The Value of Estate Planning and Charitable Giving



Dying is not a popular topic of discussion, for obvious
reasons, but it is a reality of life. However, planning
ahead for your estate could prove to be very rewarding,
as it would provide both you and your loved ones with
added security and peace of mind.

Minimizing taxes

While you are still working and collecting an income,
a typical strategy you might employ is tax minimization,
with a focus on reducing annual income tax bills. With
estate planning, the theme of tax reduction should remain
the same, with the only difference being that the beneficiary
of the tax savings will change from yourself to your selected beneficiaries.

Choosing beneficiaries

Many clients don’t realize that they have a choice of three beneficiaries to their wealth:

  1. family
  2. government (tax)
  3. charity

When a person dies, the default beneficiaries selected for them are family and government. However, people typically prefer to bequeath their wealth to family and charity, which requires proper estate planning. There are many tax-efficient ways to achieve this desired estate allocation, but they all require forward-planning while the individual is still alive.

Tax minimization strategies

The following strategies, when properly planned for ahead of time, can ensure that your family and preferred charity are the recipients of your wealth when you pass away:

  • bequest in will
  • gift of publicly traded securities
  • registered account beneficiary designation
  • life insurance beneficiary designation

The simplest approach is often to update your will and/or registered account beneficiaries. Making a charity a beneficiary in your will requires that you coordinate these details with your legal professional. On the other hand, designating a charity as a beneficiary to your Registered Retirement Savings Plan (RRSP) or Registered Retirement Income Fund (RRIF) requires that you coordinate with your financial institution.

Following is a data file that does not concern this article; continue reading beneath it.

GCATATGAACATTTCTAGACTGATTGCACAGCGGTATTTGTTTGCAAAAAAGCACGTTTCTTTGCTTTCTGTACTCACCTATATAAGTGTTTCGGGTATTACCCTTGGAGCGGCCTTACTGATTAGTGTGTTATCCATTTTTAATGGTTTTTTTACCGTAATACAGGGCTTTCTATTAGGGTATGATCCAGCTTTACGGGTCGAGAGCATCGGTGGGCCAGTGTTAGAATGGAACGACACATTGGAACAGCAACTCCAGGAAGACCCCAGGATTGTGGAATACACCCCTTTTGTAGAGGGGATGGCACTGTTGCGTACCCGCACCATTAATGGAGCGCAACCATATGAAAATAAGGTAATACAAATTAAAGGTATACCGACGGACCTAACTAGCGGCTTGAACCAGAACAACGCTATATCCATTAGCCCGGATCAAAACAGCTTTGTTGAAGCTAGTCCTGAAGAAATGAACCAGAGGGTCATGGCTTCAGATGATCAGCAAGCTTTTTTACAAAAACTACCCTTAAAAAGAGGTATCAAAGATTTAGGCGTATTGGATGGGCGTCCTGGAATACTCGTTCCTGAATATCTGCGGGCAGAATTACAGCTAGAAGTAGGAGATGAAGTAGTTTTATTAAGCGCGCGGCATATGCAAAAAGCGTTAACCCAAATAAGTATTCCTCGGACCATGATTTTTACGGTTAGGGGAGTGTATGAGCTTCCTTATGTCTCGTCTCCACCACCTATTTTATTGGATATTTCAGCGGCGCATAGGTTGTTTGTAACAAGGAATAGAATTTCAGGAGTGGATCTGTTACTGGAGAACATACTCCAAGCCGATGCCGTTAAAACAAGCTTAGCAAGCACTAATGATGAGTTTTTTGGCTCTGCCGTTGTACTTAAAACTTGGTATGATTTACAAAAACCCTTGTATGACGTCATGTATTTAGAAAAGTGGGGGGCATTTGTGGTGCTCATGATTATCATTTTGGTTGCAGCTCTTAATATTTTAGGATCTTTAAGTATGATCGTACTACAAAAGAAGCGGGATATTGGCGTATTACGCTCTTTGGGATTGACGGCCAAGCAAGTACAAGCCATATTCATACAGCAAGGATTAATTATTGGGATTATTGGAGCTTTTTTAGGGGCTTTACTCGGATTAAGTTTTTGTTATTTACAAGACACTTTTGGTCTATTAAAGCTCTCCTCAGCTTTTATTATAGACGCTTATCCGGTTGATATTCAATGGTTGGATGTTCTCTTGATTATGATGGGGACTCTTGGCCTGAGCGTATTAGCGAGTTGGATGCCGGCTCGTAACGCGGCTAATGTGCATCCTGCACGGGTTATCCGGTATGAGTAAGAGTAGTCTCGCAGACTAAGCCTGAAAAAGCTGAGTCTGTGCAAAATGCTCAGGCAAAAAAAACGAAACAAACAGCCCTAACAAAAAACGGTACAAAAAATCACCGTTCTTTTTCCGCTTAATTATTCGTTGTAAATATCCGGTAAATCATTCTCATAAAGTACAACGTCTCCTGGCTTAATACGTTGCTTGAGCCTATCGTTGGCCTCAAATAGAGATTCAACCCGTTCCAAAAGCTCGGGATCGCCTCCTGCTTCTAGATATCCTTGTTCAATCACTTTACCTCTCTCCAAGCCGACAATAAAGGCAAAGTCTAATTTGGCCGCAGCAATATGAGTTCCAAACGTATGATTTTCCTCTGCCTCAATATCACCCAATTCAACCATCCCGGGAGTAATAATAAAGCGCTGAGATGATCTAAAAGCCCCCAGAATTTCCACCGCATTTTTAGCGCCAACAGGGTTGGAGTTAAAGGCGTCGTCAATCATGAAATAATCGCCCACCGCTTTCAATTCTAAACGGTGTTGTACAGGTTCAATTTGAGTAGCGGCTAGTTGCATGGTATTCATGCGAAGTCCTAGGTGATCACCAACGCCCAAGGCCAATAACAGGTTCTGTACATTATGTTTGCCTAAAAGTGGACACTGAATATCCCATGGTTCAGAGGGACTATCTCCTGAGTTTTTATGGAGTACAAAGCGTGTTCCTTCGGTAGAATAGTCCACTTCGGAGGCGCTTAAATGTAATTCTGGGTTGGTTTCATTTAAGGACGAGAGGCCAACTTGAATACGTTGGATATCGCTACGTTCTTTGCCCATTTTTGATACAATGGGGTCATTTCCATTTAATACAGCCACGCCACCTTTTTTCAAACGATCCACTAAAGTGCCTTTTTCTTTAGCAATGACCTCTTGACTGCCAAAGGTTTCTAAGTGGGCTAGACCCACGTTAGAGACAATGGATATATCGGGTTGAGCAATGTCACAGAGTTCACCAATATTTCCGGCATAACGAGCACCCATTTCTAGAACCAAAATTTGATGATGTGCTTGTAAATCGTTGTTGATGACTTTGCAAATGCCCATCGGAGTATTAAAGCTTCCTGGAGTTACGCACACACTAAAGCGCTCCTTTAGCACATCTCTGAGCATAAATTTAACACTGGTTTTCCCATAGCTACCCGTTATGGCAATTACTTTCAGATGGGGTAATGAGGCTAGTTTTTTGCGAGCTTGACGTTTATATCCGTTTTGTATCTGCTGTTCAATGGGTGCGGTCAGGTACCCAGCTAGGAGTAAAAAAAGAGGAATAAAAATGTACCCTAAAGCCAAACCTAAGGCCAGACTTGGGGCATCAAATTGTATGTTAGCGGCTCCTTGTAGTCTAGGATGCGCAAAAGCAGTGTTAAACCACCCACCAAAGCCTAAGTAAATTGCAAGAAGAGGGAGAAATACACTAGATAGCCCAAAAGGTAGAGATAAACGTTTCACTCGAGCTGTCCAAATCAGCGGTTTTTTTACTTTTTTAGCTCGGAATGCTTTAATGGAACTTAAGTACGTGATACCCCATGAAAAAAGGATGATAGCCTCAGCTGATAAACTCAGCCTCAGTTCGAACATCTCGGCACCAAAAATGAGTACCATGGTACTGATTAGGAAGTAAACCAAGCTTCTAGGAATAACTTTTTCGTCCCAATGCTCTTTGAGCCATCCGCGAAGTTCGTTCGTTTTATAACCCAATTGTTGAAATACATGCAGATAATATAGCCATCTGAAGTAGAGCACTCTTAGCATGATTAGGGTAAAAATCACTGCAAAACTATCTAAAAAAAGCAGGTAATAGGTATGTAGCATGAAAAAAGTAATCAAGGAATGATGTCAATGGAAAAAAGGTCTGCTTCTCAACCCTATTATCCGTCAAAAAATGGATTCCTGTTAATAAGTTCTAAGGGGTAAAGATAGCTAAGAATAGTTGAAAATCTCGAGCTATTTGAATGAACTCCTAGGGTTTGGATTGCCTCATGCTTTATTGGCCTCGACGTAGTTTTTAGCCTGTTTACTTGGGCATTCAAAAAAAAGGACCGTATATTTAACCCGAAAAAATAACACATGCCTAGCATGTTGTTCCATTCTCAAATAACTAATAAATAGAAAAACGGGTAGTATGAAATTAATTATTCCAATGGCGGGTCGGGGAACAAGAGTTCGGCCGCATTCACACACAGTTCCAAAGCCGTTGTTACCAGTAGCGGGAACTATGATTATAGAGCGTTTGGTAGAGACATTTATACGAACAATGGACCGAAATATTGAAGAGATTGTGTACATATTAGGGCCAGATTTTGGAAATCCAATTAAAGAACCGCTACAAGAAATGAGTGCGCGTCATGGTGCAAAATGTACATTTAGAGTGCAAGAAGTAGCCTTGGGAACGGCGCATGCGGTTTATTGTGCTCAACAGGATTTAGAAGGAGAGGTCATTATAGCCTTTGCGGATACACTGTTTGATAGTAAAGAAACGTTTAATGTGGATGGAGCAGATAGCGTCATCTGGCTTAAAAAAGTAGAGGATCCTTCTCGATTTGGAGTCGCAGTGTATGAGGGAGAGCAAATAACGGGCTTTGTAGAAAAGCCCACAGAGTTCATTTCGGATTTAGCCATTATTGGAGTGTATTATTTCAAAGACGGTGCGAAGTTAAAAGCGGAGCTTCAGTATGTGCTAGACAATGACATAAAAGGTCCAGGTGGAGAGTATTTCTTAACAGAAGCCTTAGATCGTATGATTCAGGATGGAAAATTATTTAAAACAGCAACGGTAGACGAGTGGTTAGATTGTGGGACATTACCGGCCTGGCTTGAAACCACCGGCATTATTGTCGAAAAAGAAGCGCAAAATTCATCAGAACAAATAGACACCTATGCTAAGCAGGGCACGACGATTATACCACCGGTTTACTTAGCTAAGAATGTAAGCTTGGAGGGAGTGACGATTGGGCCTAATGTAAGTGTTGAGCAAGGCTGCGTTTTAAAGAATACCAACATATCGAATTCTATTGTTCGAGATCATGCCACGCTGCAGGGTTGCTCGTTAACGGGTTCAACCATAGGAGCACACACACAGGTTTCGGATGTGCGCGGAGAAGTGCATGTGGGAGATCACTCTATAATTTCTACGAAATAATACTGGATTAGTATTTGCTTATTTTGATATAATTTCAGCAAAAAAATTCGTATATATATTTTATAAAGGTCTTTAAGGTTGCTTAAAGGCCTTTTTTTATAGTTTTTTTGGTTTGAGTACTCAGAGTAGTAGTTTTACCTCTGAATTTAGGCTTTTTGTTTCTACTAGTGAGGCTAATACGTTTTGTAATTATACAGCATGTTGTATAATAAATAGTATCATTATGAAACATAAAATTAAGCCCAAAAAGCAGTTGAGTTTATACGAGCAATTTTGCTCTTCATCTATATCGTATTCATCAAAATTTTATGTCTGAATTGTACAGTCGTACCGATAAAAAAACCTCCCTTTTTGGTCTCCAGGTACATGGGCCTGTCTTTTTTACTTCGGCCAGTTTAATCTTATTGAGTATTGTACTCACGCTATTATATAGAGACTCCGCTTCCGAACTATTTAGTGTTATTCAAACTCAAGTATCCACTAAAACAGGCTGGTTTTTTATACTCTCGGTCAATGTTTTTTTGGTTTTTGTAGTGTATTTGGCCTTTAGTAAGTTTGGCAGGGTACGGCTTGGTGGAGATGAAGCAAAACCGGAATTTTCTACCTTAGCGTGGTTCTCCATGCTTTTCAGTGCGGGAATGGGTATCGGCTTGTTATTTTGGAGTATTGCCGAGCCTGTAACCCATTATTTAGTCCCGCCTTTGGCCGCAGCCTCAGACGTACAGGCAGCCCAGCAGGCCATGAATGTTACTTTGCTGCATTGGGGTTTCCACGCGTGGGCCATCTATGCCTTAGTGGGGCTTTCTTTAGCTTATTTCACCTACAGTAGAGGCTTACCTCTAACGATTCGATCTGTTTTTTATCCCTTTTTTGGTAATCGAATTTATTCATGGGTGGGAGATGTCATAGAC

The newest option for tax-efficient charitable giving is a gift of publicly traded securities to a registered charity. When a person dies, the estate may opt to avoid the tax on the capital gains on the deemed-to-be-disposed-of appreciated securities, while still receiving a tax receipt for the full market value of the contribution. Lastly, by using the powerful multiplication effect of tax-exempt life insurance, a significant gift can be created for charity while reducing or eliminating estate taxes. In addition, life insurance can have the added benefit of reducing annual income taxes while you are still alive, as premiums paid where the beneficiary of the policy is a registered charity are eligible for a tax credit.

Creating an estate plan that designates beneficiaries for registered accounts and life insurance has the added benefit of reducing or eliminating probate and estate administration costs. As a result, the estate may be settled faster and more assets may be retained in your estate, allowing greater wealth to be distributed to your loved ones and preferred charity.



The information provided on this page is intended to provide general information. The information does not take into account your personal situation and is not intended to be used without consultation from accounting and financial professionals. Allan Madan and Madan Chartered Accountant will not be held liable for any problems that arise from the usage of the information provided on this page.


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